• Thank you, Jackie! I think once I get the towels (there are actually three of them, all flawed!) off the loom, the mistakes will be less noticeable, even to me. That pesky, negative voice is so annoying . . .

    • Well, that’s very kind of you, Jean, but I’ve seen your weaving! It’s really, really beautiful. I’m such a newbie at weaving that it’s all still quite a mystery–exciting but a little overwhelming.

  6. Well Hellooooo Me!! 😀 You made me hoot with laughter as I heard my own whiny little voice ‘…but it’s not good enough ….’ Remember the weavers of those beautiful eastern rugs who, when necessary, insert a deliberate ‘mistake’ as nothing made by human hands is perfect, only God is? You have joined their ranks!.

    • It’s that whiny little voice, isn’t it? So sulky and petulant–it wears me down. I think, in a way, writing as I have about imperfection and “humanness” has helped me when I get down on myself.

      • Oh yes, I can relate to that too – I talk to a friend and when I hear what I’m saying, when it’s ‘out there’ I just have to stop. Can’t bear it and usually end up feeling much better! 🙂 I guess it’s what ever makes us hear ourselves is good right?

  7. I so TOTALLY understand… I have had that discussion with myself many, many times. Even though we all know we’re not perfect, it is so hard to accept that things we make do not always turn out the way we wanted. But it’s ok, it’s beautiful, you just have to embrace it! 🙂

    • I’m trying to embrace it! What got to me this time is that I thought I was being so very careful when I was warping the loom–how did those threading errors sneak in there?!

  8. I am so impressed with your weaving!
    Why is it that we think we should be perfect even while we rationally know that none of us are?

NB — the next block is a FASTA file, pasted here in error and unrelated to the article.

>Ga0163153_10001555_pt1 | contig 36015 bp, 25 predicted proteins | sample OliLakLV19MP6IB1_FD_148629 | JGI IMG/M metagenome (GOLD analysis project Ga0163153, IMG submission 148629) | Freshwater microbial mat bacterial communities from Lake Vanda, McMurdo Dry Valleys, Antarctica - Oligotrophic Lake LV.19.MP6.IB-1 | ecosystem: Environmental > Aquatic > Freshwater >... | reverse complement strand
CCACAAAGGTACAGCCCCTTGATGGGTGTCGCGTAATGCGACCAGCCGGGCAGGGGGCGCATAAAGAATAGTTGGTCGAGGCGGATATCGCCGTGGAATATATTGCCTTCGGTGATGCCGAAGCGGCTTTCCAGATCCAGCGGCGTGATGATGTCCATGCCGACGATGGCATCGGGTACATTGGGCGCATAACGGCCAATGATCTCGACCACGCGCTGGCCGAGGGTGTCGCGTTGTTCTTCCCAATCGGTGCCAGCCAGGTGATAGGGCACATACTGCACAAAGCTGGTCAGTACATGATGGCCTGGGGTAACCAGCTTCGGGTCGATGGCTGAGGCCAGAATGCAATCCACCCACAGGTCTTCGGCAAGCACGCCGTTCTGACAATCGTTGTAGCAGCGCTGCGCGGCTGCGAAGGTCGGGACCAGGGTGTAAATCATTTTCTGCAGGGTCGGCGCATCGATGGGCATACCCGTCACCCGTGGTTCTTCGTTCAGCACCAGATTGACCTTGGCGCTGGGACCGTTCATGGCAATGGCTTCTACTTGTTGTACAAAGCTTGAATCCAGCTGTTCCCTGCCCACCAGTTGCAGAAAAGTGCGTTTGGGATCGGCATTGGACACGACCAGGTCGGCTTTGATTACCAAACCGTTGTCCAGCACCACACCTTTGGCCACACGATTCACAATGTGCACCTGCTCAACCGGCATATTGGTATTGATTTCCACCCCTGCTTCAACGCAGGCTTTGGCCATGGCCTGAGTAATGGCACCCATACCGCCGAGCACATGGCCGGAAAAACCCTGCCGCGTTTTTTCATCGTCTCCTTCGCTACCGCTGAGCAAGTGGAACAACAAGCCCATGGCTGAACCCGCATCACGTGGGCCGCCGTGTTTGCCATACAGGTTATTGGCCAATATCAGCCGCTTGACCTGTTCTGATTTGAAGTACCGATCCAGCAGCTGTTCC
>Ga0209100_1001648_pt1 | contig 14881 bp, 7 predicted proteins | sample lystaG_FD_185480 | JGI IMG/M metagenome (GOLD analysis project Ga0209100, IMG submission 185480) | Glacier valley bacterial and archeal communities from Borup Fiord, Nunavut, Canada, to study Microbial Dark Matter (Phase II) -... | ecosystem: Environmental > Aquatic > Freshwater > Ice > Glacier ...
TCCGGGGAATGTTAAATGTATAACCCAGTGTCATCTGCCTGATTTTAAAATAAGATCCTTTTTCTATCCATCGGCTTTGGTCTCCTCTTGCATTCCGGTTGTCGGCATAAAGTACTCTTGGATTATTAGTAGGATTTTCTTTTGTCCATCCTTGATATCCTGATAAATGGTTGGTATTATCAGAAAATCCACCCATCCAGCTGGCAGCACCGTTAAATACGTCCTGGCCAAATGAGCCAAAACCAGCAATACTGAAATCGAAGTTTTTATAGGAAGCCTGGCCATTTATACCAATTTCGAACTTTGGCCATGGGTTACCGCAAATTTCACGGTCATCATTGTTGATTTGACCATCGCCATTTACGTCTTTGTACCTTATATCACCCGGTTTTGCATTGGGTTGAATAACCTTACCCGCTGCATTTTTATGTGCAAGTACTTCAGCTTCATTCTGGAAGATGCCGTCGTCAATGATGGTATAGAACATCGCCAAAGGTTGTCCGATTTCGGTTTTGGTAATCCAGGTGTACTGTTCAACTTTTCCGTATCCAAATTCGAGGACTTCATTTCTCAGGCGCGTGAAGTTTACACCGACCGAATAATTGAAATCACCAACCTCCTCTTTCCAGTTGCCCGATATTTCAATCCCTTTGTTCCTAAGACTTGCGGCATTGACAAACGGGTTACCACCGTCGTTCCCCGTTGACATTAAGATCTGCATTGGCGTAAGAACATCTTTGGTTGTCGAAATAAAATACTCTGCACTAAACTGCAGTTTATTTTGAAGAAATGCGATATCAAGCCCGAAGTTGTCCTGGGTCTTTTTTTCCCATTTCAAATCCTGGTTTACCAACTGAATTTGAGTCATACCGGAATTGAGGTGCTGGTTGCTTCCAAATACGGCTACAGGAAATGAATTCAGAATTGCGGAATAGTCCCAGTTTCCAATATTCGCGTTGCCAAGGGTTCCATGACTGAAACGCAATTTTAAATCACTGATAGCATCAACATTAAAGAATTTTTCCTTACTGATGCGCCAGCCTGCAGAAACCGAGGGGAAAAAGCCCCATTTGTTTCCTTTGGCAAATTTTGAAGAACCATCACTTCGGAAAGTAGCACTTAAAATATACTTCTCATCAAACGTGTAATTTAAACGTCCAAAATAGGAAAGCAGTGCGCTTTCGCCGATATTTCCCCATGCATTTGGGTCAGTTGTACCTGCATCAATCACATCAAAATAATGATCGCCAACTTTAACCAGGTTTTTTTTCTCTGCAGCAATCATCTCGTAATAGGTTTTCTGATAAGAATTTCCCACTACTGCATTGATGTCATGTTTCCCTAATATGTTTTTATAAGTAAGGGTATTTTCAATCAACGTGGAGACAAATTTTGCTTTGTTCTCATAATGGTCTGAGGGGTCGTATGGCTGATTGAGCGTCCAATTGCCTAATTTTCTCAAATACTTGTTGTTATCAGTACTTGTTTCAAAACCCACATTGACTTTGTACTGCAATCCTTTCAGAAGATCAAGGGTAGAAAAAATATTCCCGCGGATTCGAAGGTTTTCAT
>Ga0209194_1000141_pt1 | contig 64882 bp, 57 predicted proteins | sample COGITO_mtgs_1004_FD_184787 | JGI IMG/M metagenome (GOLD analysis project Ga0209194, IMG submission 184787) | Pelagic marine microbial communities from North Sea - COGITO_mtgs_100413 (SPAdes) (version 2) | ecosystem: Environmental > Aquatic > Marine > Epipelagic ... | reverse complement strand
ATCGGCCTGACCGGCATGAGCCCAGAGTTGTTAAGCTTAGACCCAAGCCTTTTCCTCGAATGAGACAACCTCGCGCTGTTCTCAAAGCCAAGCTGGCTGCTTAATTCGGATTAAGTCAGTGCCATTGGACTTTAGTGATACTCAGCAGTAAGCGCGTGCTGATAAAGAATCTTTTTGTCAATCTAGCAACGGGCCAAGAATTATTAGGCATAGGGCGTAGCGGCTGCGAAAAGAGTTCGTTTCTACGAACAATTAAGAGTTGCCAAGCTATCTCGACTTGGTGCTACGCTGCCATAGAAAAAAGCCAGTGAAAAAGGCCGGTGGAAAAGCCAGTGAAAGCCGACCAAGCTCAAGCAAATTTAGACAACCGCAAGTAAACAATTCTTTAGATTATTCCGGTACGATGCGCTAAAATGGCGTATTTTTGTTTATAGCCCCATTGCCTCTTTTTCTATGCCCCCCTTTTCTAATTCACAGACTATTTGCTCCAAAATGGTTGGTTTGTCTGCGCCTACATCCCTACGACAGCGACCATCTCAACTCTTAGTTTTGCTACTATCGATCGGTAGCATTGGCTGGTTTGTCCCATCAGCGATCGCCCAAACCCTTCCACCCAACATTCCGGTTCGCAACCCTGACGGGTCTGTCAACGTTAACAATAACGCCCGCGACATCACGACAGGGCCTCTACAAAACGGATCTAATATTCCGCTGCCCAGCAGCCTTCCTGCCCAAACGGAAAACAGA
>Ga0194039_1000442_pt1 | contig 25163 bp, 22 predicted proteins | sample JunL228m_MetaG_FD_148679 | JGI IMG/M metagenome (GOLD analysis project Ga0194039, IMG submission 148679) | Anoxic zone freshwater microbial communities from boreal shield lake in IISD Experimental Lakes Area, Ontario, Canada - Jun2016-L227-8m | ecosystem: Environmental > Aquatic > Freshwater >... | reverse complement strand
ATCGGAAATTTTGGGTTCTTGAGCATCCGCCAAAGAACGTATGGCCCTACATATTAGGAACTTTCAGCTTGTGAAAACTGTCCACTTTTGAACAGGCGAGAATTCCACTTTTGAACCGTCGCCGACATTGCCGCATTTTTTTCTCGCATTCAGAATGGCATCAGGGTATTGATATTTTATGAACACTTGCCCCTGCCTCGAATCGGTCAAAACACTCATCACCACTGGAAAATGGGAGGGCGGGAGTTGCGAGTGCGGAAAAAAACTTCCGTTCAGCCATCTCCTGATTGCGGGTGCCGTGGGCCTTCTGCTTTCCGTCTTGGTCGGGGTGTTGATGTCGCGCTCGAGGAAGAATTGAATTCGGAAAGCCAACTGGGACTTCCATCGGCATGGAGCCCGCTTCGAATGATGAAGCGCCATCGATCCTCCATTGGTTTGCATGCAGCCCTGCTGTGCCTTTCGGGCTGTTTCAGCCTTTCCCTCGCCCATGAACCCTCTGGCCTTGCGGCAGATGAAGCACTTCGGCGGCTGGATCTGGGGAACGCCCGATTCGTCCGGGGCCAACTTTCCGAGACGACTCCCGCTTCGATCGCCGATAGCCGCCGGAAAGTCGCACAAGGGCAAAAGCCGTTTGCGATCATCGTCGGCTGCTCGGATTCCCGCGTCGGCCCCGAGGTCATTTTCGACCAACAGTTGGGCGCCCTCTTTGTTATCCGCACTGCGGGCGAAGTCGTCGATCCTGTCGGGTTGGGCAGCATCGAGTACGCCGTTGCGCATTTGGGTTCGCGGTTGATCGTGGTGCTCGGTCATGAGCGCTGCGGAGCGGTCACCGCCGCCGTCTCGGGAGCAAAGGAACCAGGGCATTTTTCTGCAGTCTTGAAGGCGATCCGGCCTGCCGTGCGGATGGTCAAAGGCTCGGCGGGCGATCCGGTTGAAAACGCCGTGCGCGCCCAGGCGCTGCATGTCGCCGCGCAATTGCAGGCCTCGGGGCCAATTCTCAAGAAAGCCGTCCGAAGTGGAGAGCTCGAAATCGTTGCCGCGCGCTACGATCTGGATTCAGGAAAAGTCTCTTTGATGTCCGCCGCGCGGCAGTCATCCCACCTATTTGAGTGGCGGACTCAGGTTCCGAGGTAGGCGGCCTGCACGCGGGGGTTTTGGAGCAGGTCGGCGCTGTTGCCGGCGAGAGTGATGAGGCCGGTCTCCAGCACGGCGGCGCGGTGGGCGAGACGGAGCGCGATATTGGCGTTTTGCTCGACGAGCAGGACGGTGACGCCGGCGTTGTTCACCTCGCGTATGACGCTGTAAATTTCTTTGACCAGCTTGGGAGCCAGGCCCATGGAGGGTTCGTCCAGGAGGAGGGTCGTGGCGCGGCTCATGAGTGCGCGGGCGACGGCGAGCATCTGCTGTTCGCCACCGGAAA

And then … we point out the imperfection to everyone, many of whom wouldn’t have noticed in the first place.
    I love the colors, the design, the effort, the work … and that conversation is great, too!!
    YAY You!

  9. Ah the eternal struggle we have to allow ourselves to be less than perfect. However it’s reassuring that the desire to be perfect fights on…..we need our perfectionists in laboratories, research, car design, house design etc. We would be lost without them. And the perfect dish towel is one I quest for. Once in every 10 years, or thereabouts, I find one that does the job perfectly and I hang on to it until it is nothing but holes.

    • I don’t even know if this dishtowel will be good at drying dishes! It should be–it’s made of cotton and linen and it’s a twill pattern, which I read adds to absorbency. Wouldn’t that just top it off, if it wasn’t just flawed in execution but also in its very purpose?

      • Yes that would make me miffed. And I don’t suppose weaving is like knitting which can be undone and restarted if you don’t like what you have done!

  10. oh, oh! they are tea towels, love them and use them as they are. see them as a learning experience. when starting a new weaving use a contrasting colour in the heading and weave a couple inches so you can see if there are any threading mistakes – then correct them before you start serious weaving. 🙂

    • That’s very good advice, Jean. The set-up for weaving takes so long and I get so eager to weave that I jumped right in and it never occurred to me that the threading would be off. I guess I won’t make that mistake again ( but I’m sure I’ll find new ones to make!)

  11. Personally, I call them “design elements”, not “mistakes.”
    Like Marieken, I was going to suggest that if it bothers you, you could put a button or applique or a hanging loop over the threading error. But I bet you’ll never even see it after you wash it and the fibers bloom.

    • That’s what I keep telling myself–the fiber is that cottolin and I think there will be quite a lot of shrinkage and filling in. We’ll see. I just need to get over myself!

  12. Hey, I thought you liked handmade imperfections! Funny how we magnify our own imperfections, even when we can accept and appreciate those of others. Starting out perfect would rob you of the joy of conquering challenges and improving. Your towel tells a story, and I like that!

  13. Pingback: Off the Loom: A Teaser | Love Those "Hands at Home"

  14. Pingback: Imperfectly Perfect | Love Those "Hands at Home"